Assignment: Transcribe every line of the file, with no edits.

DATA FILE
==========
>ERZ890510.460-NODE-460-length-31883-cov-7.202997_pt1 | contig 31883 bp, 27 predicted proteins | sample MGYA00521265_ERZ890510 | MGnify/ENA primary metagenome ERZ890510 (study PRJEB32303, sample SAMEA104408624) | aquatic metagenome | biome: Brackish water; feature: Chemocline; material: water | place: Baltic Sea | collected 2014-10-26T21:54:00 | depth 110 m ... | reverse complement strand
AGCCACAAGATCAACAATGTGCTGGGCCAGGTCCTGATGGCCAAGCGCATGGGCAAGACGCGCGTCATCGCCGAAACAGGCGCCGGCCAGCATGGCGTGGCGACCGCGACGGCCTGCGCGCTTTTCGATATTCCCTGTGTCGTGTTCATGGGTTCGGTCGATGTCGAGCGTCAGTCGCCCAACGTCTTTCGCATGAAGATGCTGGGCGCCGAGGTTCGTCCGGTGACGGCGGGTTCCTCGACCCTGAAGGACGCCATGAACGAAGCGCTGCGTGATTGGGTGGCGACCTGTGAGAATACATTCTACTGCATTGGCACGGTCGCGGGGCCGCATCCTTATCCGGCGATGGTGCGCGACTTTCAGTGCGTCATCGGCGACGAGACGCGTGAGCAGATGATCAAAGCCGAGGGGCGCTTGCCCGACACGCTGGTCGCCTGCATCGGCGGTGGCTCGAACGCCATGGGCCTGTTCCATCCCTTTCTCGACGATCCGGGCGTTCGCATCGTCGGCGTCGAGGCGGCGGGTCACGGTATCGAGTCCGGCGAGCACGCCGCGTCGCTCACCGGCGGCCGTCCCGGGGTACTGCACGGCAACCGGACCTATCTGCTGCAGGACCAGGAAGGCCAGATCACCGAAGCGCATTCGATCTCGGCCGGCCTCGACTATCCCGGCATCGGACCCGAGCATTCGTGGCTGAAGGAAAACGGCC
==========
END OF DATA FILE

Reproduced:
>ERZ890510.460-NODE-460-length-31883-cov-7.202997_pt1 | contig 31883 bp, 27 predicted proteins | sample MGYA00521265_ERZ890510 | MGnify/ENA primary metagenome ERZ890510 (study PRJEB32303, sample SAMEA104408624) | aquatic metagenome | biome: Brackish water; feature: Chemocline; material: water | place: Baltic Sea | collected 2014-10-26T21:54:00 | depth 110 m ... | reverse complement strand
AGCCACAAGATCAACAATGTGCTGGGCCAGGTCCTGATGGCCAAGCGCATGGGCAAGACGCGCGTCATCGCCGAAACAGGCGCCGGCCAGCATGGCGTGGCGACCGCGACGGCCTGCGCGCTTTTCGATATTCCCTGTGTCGTGTTCATGGGTTCGGTCGATGTCGAGCGTCAGTCGCCCAACGTCTTTCGCATGAAGATGCTGGGCGCCGAGGTTCGTCCGGTGACGGCGGGTTCCTCGACCCTGAAGGACGCCATGAACGAAGCGCTGCGTGATTGGGTGGCGACCTGTGAGAATACATTCTACTGCATTGGCACGGTCGCGGGGCCGCATCCTTATCCGGCGATGGTGCGCGACTTTCAGTGCGTCATCGGCGACGAGACGCGTGAGCAGATGATCAAAGCCGAGGGGCGCTTGCCCGACACGCTGGTCGCCTGCATCGGCGGTGGCTCGAACGCCATGGGCCTGTTCCATCCCTTTCTCGACGATCCGGGCGTTCGCATCGTCGGCGTCGAGGCGGCGGGTCACGGTATCGAGTCCGGCGAGCACGCCGCGTCGCTCACCGGCGGCCGTCCCGGGGTACTGCACGGCAACCGGACCTATCTGCTGCAGGACCAGGAAGGCCAGATCACCGAAGCGCATTCGATCTCGGCCGGCCTCGACTATCCCGGCATCGGACCCGAGCATTCGTGGCTGAAGGAAAACGGCC